A blue tongue lizard recently came into the care of WIRES after being attacked by a dog. It was discovered to be pregnant and the 15 babies were cared for and released.
A blue tongue lizard recently came into the care of WIRES after being attacked by a dog. It was discovered to be pregnant and the 15 babies were cared for and released.

Pregnant lizard attacked by dog

A PREGNANT, dying blue-tongue lizard has come into the care of WIRES Northern Rivers following an attack by a dog.

A spokesperson from WIRES said lizards were unfortunately often victims of domestic dog and cat attacks, as lizards tend to live not just in the bush but also in suburbia where pets, even if kept secure in a yard, can cause severe damage and death to these native animals.

This particular eastern blue-tongue lizard was the victim of a dog attack, the WIRES spokesperson said.

Its injuries were so severe that it died, but as it did, it gave birth to four tiny babies.

A blue tongue lizard recently came into the care of WIRES after being attacked by a dog. It was discovered to be pregnant and the 15 babies were cared for and released.
A blue tongue lizard recently came into the care of WIRES after being attacked by a dog. It was discovered to be pregnant and the 15 babies were cared for and released.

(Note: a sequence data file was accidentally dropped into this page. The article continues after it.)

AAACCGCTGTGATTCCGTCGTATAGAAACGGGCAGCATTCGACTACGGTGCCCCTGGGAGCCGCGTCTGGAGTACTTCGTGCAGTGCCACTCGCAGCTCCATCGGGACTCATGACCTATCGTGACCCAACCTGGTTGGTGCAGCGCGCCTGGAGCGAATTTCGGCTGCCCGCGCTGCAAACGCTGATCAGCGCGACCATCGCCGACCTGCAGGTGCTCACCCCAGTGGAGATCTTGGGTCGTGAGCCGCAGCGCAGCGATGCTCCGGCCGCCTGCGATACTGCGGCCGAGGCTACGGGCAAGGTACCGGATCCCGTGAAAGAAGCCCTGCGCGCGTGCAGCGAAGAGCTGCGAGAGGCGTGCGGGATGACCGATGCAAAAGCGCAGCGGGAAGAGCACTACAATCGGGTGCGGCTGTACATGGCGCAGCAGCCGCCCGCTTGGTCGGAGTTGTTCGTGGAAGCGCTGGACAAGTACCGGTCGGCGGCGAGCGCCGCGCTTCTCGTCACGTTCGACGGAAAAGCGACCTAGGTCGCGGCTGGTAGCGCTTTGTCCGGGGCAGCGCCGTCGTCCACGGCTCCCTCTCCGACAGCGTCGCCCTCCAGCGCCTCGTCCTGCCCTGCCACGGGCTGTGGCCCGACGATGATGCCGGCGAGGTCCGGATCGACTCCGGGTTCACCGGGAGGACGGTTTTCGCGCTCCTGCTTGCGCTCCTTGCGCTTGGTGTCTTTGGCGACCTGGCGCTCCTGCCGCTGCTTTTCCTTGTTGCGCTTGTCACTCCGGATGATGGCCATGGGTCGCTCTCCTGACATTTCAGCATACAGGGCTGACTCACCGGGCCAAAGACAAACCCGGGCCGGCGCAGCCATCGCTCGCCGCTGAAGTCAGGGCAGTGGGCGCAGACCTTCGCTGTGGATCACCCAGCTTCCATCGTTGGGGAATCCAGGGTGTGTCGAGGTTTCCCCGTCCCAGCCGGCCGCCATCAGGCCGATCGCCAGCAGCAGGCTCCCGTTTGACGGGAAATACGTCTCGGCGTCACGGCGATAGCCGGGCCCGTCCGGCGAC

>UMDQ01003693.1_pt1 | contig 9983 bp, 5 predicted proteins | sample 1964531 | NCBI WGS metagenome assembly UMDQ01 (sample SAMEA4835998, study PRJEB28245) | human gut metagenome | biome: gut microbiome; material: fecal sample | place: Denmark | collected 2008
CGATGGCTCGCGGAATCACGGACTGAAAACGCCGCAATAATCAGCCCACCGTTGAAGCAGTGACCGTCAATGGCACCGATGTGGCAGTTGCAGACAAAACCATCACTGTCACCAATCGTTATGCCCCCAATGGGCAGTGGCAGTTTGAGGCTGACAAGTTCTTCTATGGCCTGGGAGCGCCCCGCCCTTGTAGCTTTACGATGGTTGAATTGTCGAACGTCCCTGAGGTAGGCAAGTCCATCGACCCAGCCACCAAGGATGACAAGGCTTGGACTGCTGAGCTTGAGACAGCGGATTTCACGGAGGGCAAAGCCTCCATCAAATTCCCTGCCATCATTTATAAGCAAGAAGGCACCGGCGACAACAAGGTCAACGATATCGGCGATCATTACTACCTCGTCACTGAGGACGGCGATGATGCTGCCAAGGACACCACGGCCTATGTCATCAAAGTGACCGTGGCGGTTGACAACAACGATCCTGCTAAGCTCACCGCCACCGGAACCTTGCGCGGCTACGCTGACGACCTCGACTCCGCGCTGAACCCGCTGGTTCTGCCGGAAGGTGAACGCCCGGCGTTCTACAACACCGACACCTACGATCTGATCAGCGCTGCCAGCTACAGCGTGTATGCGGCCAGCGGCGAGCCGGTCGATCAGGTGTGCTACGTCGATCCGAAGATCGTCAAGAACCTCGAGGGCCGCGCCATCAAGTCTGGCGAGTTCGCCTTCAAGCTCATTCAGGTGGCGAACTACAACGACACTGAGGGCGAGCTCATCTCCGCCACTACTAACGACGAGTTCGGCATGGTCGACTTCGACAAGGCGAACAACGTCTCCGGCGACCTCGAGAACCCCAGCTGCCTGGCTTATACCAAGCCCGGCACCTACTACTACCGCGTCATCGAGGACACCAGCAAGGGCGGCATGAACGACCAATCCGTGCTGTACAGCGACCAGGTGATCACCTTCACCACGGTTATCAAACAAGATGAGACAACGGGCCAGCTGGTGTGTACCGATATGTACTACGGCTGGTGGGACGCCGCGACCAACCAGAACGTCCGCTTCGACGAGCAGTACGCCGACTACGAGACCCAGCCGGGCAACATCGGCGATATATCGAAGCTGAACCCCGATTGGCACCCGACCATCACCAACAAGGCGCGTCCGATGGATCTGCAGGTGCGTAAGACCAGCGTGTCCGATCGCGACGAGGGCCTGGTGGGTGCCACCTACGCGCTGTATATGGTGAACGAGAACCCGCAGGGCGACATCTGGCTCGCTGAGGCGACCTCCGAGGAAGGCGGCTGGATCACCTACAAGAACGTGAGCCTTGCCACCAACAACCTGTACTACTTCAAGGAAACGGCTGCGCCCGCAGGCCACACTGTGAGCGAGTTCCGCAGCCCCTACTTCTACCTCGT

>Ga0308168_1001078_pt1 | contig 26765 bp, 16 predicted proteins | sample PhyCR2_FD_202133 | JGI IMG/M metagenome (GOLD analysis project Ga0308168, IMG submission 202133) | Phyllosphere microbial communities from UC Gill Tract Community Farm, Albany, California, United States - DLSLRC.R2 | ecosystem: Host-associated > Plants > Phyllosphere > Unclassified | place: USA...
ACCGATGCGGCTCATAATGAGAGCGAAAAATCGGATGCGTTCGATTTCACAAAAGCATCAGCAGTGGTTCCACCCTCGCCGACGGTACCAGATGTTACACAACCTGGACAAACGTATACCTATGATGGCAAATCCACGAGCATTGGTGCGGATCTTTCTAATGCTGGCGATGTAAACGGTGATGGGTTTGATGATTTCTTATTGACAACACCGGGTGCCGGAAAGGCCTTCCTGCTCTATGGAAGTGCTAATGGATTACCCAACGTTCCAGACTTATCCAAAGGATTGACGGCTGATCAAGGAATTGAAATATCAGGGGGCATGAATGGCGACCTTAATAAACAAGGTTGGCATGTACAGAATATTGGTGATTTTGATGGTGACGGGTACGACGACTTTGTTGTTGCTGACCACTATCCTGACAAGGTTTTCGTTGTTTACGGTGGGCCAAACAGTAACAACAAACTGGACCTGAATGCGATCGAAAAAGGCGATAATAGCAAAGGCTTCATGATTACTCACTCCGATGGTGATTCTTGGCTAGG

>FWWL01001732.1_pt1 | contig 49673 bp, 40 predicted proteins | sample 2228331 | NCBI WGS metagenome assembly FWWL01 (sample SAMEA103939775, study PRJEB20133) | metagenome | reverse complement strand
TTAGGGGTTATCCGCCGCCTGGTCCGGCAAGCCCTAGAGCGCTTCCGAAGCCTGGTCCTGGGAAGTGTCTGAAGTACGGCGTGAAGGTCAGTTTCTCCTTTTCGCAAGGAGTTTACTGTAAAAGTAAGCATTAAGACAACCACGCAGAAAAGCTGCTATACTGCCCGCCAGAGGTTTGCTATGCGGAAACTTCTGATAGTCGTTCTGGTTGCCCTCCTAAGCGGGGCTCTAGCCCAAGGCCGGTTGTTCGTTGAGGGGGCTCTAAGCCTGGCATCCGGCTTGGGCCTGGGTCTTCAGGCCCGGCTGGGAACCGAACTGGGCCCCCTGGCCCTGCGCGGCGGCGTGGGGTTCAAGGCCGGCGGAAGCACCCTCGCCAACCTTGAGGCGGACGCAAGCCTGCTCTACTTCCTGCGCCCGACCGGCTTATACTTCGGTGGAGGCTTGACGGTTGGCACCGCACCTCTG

The member of the public realised more babies may still be alive and called WIRES for help.

The dead lizard, including the four babies was quickly brought to a WIRES carer and as a result 12 more baby lizards were safely delivered.

Of the 16 babies 15 survived and were released the following day, the spokesperson said.

WIRES warned residents to be aware of eastern blue-tongues that may be residing around their properties.

A blue tongue lizard recently came into the care of WIRES after being attacked by a dog. It was discovered to be pregnant and the 15 babies were cared for and released.
A blue tongue lizard recently came into the care of WIRES after being attacked by a dog. It was discovered to be pregnant and the 15 babies were cared for and released.

An opportunistic feeder, the blue-tongue will eat anything slow enough for it to catch.

They will eat a variety of plants, a large range of insects, and love snails.

Care should be taken in using snail baits and insecticides when blue-tongues are living in a garden.

WIRES said they have also seen many blue-tongues injured by lawn mowers, as rather than running away the blue-tongue will try to hide in long grass so please look out for them when mowing long grass.

To keep lizards safe in your garden environment, WIRES suggested creating some safety areas using things like pieces of downpipe, which can be covered with leaf litter or placed amongst your plants.



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